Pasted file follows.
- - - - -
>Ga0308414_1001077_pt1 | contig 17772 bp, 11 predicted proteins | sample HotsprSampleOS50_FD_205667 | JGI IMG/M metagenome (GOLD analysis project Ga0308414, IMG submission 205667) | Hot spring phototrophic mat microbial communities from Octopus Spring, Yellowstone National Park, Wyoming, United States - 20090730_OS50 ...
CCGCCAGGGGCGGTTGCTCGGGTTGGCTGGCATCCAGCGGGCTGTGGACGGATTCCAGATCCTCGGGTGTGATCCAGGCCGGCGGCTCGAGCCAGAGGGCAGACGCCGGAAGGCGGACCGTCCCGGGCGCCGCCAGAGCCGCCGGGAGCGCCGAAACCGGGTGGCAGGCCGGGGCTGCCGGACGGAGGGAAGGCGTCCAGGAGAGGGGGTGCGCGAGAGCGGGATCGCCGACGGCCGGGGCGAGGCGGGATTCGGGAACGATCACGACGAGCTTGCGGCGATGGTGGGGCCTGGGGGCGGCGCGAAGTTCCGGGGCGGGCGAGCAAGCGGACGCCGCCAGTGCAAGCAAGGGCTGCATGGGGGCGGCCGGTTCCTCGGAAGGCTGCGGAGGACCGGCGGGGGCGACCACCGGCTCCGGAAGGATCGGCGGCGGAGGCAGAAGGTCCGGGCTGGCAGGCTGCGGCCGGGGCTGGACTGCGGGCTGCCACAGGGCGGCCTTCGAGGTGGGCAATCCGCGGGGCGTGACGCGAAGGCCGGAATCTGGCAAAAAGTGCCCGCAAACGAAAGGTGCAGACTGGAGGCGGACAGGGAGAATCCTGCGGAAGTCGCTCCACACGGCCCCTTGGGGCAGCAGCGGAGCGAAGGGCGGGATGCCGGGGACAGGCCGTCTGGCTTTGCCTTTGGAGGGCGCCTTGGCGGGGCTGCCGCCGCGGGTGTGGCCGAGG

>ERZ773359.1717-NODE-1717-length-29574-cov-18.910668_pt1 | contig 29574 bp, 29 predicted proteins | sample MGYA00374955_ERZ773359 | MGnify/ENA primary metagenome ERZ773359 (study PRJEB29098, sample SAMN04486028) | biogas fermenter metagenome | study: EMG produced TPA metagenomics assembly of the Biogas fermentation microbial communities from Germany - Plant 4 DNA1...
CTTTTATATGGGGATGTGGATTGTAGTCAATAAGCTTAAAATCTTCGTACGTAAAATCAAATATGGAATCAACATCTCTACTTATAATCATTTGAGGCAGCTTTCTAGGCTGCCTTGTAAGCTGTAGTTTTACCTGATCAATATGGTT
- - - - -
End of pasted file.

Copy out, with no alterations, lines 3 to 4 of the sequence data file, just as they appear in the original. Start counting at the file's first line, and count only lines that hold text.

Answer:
>ERZ773359.1717-NODE-1717-length-29574-cov-18.910668_pt1 | contig 29574 bp, 29 predicted proteins | sample MGYA00374955_ERZ773359 | MGnify/ENA primary metagenome ERZ773359 (study PRJEB29098, sample SAMN04486028) | biogas fermenter metagenome | study: EMG produced TPA metagenomics assembly of the Biogas fermentation microbial communities from Germany - Plant 4 DNA1...
CTTTTATATGGGGATGTGGATTGTAGTCAATAAGCTTAAAATCTTCGTACGTAAAATCAAATATGGAATCAACATCTCTACTTATAATCATTTGAGGCAGCTTTCTAGGCTGCCTTGTAAGCTGTAGTTTTACCTGATCAATATGGTT